An introduction to R&D at Qxf2

As a techie, you cannot escape the buzz around IoT, elastic cloud computing, data analytics, machine learning, AI and the like. Most of the deep testing we would like to do in these areas lack easily accessible knowledge sources and definitely lack good tooling. We are sure that larger companies have faced many of these challenges and have arrived at a number of solutions. But unfortunately, we haven’t found solutions available in the public domain. So we have decided to devote R&D cycles to tackle some of these problems. I am sharing our plan online in the hope that smarter minds than us can provide feedback on the path we have chosen to travel.

The risk and benefits of R&D

We know what you are thinking …

Spending money on open-ended R&D could seem risky for a small company like ours. But we are OK with investing on R&D because:

  1. it gives us a chance to do creative work (employee morale ftw!)
  2. it helps us get familiar with the latest technologies (… even if we produce nothing worthwhile)
  3. we may end up attracting clients who are already working in these areas
  4. it could help us hire engineers with similar ideas
  5. we could learn about existing solutions. We bet bigger companies have already taken serious shots (or solved) at a bunch of these problems
  6. we have already established a culture of R&D (look at this blog!) and directly benefited from it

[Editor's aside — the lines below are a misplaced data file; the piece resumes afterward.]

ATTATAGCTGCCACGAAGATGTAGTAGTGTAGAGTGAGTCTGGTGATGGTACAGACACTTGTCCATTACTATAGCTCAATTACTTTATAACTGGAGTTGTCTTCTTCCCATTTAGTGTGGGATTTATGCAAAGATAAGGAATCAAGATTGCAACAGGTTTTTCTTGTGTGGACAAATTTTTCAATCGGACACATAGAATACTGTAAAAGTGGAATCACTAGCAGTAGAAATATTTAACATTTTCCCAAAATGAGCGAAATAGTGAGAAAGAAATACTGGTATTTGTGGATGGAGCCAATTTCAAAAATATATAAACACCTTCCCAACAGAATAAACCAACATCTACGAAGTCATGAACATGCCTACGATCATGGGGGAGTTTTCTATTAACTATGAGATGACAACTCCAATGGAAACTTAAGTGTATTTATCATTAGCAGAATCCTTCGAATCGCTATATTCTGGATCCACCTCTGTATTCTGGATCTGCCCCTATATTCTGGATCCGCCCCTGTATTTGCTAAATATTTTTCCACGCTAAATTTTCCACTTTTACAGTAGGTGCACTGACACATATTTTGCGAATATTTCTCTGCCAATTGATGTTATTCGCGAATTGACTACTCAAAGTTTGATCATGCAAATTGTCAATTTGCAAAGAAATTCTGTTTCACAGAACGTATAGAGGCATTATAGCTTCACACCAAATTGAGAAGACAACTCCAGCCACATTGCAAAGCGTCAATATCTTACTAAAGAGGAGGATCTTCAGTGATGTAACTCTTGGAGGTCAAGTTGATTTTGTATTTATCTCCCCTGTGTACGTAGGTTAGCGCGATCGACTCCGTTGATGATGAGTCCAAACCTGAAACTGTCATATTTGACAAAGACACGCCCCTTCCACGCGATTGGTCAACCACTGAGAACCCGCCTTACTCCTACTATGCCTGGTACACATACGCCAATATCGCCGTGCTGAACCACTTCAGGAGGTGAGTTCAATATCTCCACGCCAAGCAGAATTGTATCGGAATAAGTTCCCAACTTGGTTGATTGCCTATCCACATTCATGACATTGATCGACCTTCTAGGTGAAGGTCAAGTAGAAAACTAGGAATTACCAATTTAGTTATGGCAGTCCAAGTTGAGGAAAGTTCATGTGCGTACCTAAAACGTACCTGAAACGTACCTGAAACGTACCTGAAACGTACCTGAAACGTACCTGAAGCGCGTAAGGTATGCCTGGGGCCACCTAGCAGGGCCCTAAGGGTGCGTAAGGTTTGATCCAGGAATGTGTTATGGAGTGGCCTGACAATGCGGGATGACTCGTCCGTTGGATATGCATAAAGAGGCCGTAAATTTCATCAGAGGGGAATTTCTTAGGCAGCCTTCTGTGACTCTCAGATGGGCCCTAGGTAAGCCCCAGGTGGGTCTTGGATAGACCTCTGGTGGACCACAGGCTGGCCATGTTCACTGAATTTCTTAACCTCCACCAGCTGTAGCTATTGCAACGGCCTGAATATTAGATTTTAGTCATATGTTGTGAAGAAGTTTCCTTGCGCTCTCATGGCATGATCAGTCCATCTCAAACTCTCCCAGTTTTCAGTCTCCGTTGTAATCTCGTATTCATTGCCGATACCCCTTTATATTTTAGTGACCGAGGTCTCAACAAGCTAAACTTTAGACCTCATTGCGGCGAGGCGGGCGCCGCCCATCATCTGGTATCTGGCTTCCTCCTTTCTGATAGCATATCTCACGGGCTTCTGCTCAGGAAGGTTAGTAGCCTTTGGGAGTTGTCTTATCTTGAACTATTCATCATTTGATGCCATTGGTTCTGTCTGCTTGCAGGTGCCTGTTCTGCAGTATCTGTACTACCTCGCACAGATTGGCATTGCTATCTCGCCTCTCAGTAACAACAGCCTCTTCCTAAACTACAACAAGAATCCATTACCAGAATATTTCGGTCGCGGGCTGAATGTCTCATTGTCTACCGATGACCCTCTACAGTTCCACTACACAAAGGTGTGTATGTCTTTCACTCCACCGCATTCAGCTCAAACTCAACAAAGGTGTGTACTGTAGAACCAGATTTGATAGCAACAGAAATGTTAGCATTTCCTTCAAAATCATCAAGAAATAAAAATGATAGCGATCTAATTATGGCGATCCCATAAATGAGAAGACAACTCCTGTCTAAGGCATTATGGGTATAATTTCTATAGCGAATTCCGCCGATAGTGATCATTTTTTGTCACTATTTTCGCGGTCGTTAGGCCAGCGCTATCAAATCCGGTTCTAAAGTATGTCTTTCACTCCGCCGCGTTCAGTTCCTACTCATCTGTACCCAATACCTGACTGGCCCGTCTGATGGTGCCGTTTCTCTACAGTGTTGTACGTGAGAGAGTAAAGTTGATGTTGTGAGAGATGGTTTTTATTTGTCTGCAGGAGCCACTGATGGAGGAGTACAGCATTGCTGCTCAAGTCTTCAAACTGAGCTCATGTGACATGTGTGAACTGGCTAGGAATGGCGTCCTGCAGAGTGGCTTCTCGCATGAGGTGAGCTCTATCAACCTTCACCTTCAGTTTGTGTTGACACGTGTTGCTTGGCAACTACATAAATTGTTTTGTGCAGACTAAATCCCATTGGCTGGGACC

7. we are in a decent position financially and can take this risk


It is hard to come up with strategy when so much of what we are trying to do is new to us. Currently, we have identified two approaches:

  1. Figure out where we can help. There are many skills somewhat tangential to the primary development skills in each of these emerging areas. For example, scraping, cleaning and maintaining data could be a valuable tangential skill to people working on Machine Learning algorithms. This could be a good entry point for the motivated tester.
  2. Look beyond the engineering solution. To be useful as a tester in emerging areas, we think the following thought experiment will help.
    1. Spot a technical problem
    2. Assume the problem is going to be solved by someone else
    3. Imagine how we will test the solution

Obviously, just doing this much will not be enough … BUT we think this will give us a good starting point.